Booth: Crucial for players to empower themselves
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PASSION alone is not enough.
Those were the sentiments of retired footballer Matthew Booth who’s of the notion that former footballers without the required qualifications cannot be allocated into administrative positions in the mother body or national teams merely because they’ve played at the highest level.
Rewind to three years ago, former Bafana Bafana defender Lucas Radebe opened up about his interest to run for the South African Football Association (Safa) presidency which was held by Danny Jordaan.
However, Radebe’s aspiration proved to be futile as the association’s electoral code was clear that “candidates should have at least worked for five years within the Safa structures”, while Radebe, on the other hand, had only been part of the technical team.
Granted that Jordaan kept his position unopposed, considering that former top referee Ace Ncobo also withdrew from the presidential race on the morning of the electoral congress, there are still sentiments that former footballers should be involved in the day-to-day running of the association.
Leading to the biennial Africa Cup of Nations last year, former coach Stuart Baxter roped in 1996 Afcon winner Mark Fish as one of his right-hand men alongside his then assistant Molefi Ntseki, who is now the current chief-in-command.
Fish’s appointment was met with mixed emotions. Booth, meanwhile, hasn’t shied away from suggesting that ex-pros shouldn’t be spoon fed into securing top positions because they’ve played the game but they should, instead, empower themselves adequately with on and off the field knowledge.
“For Bafana to improve, we need educated and intelligent players. Like when you talk to most coaches, they want a player that is intelligent on and off the field. We can then put (former) footballers in positions of power,” Booth explained.
“But let’s be honest, the authorities out of their own will they’ll not bring in a Lucas Radebe or Mark Fish. There must be someone within the association that wants to mentor a Lucas Radebe or Mark Fish. We are not ready to go straight into administration. We need to have mentorship and unfortunately there is not enough will to do that.”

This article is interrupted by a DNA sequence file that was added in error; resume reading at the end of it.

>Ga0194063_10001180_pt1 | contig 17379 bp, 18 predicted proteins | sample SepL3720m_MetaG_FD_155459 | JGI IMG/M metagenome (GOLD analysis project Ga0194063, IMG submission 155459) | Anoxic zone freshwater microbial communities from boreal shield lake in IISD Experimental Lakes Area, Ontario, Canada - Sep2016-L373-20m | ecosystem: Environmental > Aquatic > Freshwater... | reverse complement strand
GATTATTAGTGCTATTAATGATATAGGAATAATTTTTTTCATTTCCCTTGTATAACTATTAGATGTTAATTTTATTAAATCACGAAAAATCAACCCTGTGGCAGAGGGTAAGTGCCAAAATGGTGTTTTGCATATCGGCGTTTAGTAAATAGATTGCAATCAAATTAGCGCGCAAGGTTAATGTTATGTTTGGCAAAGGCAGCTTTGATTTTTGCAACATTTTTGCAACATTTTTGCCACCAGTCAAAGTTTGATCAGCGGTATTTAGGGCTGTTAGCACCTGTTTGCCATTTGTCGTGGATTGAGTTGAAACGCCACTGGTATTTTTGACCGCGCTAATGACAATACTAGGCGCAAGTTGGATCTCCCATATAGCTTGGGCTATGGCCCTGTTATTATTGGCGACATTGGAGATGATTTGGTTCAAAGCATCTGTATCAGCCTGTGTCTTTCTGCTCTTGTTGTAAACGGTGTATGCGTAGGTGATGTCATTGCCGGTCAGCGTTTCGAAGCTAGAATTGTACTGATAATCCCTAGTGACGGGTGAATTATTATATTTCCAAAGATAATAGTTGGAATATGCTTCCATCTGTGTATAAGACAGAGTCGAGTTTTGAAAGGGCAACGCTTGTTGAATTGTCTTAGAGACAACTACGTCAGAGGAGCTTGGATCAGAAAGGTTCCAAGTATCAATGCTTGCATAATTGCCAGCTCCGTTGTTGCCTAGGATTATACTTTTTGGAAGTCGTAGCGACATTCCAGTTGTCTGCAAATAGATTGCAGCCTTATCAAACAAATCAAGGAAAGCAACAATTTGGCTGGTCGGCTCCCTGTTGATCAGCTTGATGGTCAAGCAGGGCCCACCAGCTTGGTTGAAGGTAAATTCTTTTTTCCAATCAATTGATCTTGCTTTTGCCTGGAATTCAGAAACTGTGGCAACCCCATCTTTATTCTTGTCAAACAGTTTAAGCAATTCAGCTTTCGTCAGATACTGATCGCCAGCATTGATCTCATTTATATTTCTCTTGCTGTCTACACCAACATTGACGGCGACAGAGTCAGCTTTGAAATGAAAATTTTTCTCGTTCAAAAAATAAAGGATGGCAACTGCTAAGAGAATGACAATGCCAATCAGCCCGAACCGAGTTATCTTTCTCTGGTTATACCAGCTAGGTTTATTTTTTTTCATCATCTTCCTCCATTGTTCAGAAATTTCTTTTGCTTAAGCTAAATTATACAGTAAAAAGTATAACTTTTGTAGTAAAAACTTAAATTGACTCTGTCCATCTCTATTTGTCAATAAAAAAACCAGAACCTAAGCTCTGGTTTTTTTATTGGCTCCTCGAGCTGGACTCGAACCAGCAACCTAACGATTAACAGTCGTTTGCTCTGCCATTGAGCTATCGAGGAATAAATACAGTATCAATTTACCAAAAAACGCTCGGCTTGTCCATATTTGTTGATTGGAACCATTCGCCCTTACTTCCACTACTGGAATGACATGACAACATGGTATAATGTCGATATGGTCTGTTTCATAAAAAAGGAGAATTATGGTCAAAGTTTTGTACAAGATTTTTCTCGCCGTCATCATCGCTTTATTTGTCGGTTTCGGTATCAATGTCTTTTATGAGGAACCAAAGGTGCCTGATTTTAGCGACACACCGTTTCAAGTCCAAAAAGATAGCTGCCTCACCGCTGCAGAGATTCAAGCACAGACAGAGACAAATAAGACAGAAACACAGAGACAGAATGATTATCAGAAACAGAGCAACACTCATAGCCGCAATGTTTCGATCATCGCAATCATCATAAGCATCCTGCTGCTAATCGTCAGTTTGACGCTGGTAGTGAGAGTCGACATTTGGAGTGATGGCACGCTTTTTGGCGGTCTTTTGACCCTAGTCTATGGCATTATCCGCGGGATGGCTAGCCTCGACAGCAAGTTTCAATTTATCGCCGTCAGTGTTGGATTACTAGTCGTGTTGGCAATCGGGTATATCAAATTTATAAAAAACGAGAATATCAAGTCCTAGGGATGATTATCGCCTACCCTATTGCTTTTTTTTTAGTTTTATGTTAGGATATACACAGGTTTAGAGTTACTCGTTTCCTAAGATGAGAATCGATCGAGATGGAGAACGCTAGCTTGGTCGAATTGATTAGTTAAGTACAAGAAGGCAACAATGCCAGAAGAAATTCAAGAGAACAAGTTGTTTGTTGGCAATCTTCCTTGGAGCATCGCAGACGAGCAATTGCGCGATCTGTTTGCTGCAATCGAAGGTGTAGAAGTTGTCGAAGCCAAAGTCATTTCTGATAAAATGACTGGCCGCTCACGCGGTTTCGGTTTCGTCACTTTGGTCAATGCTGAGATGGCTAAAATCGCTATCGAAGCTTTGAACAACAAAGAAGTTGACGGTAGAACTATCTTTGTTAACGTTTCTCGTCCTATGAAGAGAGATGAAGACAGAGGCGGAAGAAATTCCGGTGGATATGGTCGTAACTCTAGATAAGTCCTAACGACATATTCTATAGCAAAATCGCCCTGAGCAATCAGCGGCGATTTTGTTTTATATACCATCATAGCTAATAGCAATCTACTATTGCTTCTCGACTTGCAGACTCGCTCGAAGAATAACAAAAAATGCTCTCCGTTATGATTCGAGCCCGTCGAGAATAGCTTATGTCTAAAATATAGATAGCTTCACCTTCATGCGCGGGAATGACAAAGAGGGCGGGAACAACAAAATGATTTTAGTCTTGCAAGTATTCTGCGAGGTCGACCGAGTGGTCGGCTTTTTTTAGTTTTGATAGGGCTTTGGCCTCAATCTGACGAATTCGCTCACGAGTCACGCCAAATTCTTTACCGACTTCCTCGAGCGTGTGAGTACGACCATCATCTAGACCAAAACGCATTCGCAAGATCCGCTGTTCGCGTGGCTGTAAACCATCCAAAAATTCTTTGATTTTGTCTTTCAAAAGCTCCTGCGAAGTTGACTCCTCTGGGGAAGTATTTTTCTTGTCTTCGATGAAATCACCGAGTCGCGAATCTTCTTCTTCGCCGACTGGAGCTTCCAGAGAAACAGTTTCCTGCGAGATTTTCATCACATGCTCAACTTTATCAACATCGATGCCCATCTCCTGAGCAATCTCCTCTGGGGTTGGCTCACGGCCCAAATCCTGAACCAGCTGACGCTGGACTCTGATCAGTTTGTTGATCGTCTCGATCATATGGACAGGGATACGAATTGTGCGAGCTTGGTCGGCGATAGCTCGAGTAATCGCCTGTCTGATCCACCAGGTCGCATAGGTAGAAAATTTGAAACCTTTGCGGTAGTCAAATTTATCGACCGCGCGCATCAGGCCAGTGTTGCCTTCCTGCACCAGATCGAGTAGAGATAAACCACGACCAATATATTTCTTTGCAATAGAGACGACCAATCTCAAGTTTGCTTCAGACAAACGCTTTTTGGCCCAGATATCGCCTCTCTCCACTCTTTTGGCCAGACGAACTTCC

Given that Booth played professionally for over two decades, which included a stint in the Russian Premiership, his football knowledge is vast, hence his appointment as one of the pundits for a pay-TV channel is unquestionable.
Despite that on-field experience, Booth felt that it was not enough registering and completing a degree in political science via distance learning at Unisa. Had he been wiser early in his career, Booth suggests that he’d have done a lot more to ensure that he’s still well off after retirement.
“I started to study after I retired and my wife started to work. Things still worked out for me but I think players should empower themselves while they are still playing,” Booth explained.
“Let’s be honest, when you retire, most journalists and corporates forget about you. It’s important for players to network while they are still playing.”
Through the experience of seeing former footballers falling in the pit hole of bankruptcy when they retire because of a negligent spending spree and having nothing to fall back on, education and savings wise, Booth, with retired stars Brian Baloyi and Stanton Fredericks launched the ‘South Africa Football Legends’ initiative where they address issues mostly pertaining to retirement.